A year on from the collapse of Lehman Brothers and talk in developed countries has moved from recession to recovery. Recent OECD and International Monetary Fund reports suggest that financial conditions in developed countries have improved: there has been a boost in business confidence, export orders are growing, the US housing market has bottomed out and industrial production in emerging markets has begun to increase. Bolstered by successful implementation of fiscal stimuli and collective action to support financial markets, there is a new belief in the role of the state to correct market failures. But just as the financial crisis engulfed the world, affecting those who played no part in the original causes, it is crucial that any recovery from the crisis has the same global reach.
The crisis itself stems, mainly, from poorly regulated financial markets which allowed risky and complex financial products to develop, skewing financial flows and creating unsustainable global imbalances. The consequence was that world trade volumes plummeted and industrial production fell drastically. The economic crisis affected developing countries through declining private financial flows, trade, and remittances. By the end of 2009, developing countries may have lost incomes of at least $750 billion – more than $50 billion in sub-Saharan Africa. The human consequences include rising unemployment, poverty and hunger, and an additional 50 million people trapped in absolute poverty, with the number expected to rise to 90 million by December 2010 (DFID, 2009).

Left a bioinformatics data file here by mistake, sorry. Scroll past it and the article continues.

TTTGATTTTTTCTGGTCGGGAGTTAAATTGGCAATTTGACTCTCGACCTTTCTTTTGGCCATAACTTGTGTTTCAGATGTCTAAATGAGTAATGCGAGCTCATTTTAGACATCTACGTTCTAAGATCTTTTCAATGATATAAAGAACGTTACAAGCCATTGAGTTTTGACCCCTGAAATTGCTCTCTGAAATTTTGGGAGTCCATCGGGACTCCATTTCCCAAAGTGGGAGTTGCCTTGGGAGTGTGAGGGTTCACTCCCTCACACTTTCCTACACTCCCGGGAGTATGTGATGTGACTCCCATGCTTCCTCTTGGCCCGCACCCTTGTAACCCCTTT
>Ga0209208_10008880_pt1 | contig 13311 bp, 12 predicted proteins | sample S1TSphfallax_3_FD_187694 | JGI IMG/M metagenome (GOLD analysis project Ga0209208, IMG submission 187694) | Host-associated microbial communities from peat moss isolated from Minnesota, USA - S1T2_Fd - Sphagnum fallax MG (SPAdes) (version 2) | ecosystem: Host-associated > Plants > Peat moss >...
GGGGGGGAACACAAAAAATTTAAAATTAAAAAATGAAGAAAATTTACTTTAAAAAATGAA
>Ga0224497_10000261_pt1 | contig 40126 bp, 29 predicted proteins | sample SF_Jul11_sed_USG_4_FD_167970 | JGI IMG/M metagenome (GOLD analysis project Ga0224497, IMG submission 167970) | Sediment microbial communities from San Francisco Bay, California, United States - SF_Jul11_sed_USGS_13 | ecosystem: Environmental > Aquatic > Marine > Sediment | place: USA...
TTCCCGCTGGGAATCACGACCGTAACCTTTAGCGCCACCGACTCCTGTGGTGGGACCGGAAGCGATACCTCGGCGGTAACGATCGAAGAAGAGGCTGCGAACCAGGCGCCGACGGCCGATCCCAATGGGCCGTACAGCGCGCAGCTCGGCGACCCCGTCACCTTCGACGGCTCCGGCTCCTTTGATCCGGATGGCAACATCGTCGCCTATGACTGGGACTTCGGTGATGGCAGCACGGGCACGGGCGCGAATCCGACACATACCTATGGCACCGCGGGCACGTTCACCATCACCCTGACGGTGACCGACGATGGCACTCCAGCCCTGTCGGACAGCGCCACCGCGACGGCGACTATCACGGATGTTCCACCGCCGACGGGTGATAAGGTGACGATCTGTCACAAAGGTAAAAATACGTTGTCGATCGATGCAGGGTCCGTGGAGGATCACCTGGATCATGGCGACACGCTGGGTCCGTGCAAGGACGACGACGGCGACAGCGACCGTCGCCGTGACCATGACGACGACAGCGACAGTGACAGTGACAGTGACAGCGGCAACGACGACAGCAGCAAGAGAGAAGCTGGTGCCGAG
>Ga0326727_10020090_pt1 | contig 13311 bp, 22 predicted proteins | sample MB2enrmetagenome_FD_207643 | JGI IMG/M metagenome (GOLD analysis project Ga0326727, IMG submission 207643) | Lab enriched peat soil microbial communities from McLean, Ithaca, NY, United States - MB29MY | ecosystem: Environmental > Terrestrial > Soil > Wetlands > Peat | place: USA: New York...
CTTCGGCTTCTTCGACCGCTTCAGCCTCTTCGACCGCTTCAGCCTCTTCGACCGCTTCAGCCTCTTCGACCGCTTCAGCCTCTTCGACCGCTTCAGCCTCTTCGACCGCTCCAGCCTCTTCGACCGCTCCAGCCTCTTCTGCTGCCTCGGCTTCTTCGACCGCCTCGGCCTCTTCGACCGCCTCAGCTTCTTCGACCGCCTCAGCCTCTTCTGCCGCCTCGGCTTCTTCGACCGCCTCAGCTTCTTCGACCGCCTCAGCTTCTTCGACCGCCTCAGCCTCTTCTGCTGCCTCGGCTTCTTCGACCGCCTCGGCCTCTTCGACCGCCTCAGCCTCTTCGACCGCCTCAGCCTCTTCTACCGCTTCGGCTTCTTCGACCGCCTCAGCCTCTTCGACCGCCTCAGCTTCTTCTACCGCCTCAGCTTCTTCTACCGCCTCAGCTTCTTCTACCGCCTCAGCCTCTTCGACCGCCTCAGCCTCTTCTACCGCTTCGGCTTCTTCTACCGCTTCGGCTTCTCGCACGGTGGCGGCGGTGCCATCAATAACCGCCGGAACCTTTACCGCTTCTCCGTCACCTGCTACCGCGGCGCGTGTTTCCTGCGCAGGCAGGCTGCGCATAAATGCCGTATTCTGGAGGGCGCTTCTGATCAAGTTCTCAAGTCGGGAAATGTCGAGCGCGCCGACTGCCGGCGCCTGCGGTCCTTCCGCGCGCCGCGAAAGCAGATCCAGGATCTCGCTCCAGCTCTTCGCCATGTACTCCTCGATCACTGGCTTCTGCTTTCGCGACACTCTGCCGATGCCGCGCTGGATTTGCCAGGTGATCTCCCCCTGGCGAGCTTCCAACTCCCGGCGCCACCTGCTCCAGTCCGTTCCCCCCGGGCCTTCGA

Politicians, under pressure from angry voters, may be veering towards protectionism and migration controls. Such responses undermine the prospects for sustainable recovery, increasing the risks of a double dip. But the crisis itself may have created a rare opportunity to reshape the financial and macro-economic systems that have failed poor countries, and to rethink growth strategies so that they are more resilient to future crises.
ODI led case studies in ten developing countries in early 2009 –Bangladesh, Benin, Bolivia, Cambodia, Ghana, Indonesia, Kenya, Nigeria, Uganda and Zambia – working with local researchers to see how the financial crisis is being felt on the ground; we are now extending this work to Sudan, Ethiopia, Democratic Republic of Congo, Mozambique and Tanzania. The research suggests that poor countries have been hit harder than was originally predicted, and 2009 is likely to be worse than 2008 (te Velde et al., 2009a).